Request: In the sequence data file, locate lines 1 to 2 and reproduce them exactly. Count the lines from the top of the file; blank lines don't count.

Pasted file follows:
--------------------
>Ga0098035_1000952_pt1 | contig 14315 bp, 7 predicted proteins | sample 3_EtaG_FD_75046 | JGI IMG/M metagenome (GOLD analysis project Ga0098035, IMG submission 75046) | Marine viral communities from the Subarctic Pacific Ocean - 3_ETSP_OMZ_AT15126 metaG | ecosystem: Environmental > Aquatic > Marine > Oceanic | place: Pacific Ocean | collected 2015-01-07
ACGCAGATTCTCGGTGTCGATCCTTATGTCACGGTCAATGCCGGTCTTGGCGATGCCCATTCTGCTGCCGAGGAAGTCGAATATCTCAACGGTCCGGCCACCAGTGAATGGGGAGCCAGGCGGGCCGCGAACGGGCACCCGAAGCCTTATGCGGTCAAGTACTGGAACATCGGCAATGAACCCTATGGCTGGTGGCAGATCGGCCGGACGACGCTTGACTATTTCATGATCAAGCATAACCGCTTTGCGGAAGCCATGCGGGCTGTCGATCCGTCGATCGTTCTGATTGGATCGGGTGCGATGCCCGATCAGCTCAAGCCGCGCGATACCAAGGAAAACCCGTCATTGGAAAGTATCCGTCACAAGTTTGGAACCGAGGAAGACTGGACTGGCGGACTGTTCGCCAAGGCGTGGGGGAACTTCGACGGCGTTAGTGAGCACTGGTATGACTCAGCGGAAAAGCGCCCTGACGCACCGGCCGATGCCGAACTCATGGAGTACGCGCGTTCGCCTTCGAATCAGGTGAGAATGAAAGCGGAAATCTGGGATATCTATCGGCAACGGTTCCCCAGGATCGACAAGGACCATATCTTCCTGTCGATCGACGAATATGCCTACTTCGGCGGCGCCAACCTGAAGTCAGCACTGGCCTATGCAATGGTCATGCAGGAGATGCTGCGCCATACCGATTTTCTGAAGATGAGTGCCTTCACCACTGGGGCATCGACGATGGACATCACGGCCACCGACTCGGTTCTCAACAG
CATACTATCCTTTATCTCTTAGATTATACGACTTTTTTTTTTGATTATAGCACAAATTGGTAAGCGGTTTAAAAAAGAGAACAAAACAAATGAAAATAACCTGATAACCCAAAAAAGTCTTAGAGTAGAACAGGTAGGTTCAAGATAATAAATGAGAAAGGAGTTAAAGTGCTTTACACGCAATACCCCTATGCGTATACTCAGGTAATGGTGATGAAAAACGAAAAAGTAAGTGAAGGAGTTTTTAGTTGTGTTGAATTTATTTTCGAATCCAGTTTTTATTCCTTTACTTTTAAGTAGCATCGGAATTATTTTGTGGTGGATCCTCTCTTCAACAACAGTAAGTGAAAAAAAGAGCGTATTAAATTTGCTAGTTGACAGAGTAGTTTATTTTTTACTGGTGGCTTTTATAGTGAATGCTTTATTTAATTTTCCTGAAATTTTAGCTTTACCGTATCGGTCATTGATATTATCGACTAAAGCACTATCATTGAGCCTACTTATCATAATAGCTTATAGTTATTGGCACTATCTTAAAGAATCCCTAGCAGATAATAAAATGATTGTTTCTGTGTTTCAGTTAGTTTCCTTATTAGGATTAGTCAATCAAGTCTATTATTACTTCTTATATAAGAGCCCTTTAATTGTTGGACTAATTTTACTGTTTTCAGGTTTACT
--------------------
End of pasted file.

>Ga0098035_1000952_pt1 | contig 14315 bp, 7 predicted proteins | sample 3_EtaG_FD_75046 | JGI IMG/M metagenome (GOLD analysis project Ga0098035, IMG submission 75046) | Marine viral communities from the Subarctic Pacific Ocean - 3_ETSP_OMZ_AT15126 metaG | ecosystem: Environmental > Aquatic > Marine > Oceanic | place: Pacific Ocean | collected 2015-01-07
ACGCAGATTCTCGGTGTCGATCCTTATGTCACGGTCAATGCCGGTCTTGGCGATGCCCATTCTGCTGCCGAGGAAGTCGAATATCTCAACGGTCCGGCCACCAGTGAATGGGGAGCCAGGCGGGCCGCGAACGGGCACCCGAAGCCTTATGCGGTCAAGTACTGGAACATCGGCAATGAACCCTATGGCTGGTGGCAGATCGGCCGGACGACGCTTGACTATTTCATGATCAAGCATAACCGCTTTGCGGAAGCCATGCGGGCTGTCGATCCGTCGATCGTTCTGATTGGATCGGGTGCGATGCCCGATCAGCTCAAGCCGCGCGATACCAAGGAAAACCCGTCATTGGAAAGTATCCGTCACAAGTTTGGAACCGAGGAAGACTGGACTGGCGGACTGTTCGCCAAGGCGTGGGGGAACTTCGACGGCGTTAGTGAGCACTGGTATGACTCAGCGGAAAAGCGCCCTGACGCACCGGCCGATGCCGAACTCATGGAGTACGCGCGTTCGCCTTCGAATCAGGTGAGAATGAAAGCGGAAATCTGGGATATCTATCGGCAACGGTTCCCCAGGATCGACAAGGACCATATCTTCCTGTCGATCGACGAATATGCCTACTTCGGCGGCGCCAACCTGAAGTCAGCACTGGCCTATGCAATGGTCATGCAGGAGATGCTGCGCCATACCGATTTTCTGAAGATGAGTGCCTTCACCACTGGGGCATCGACGATGGACATCACGGCCACCGACTCGGTTCTCAACAG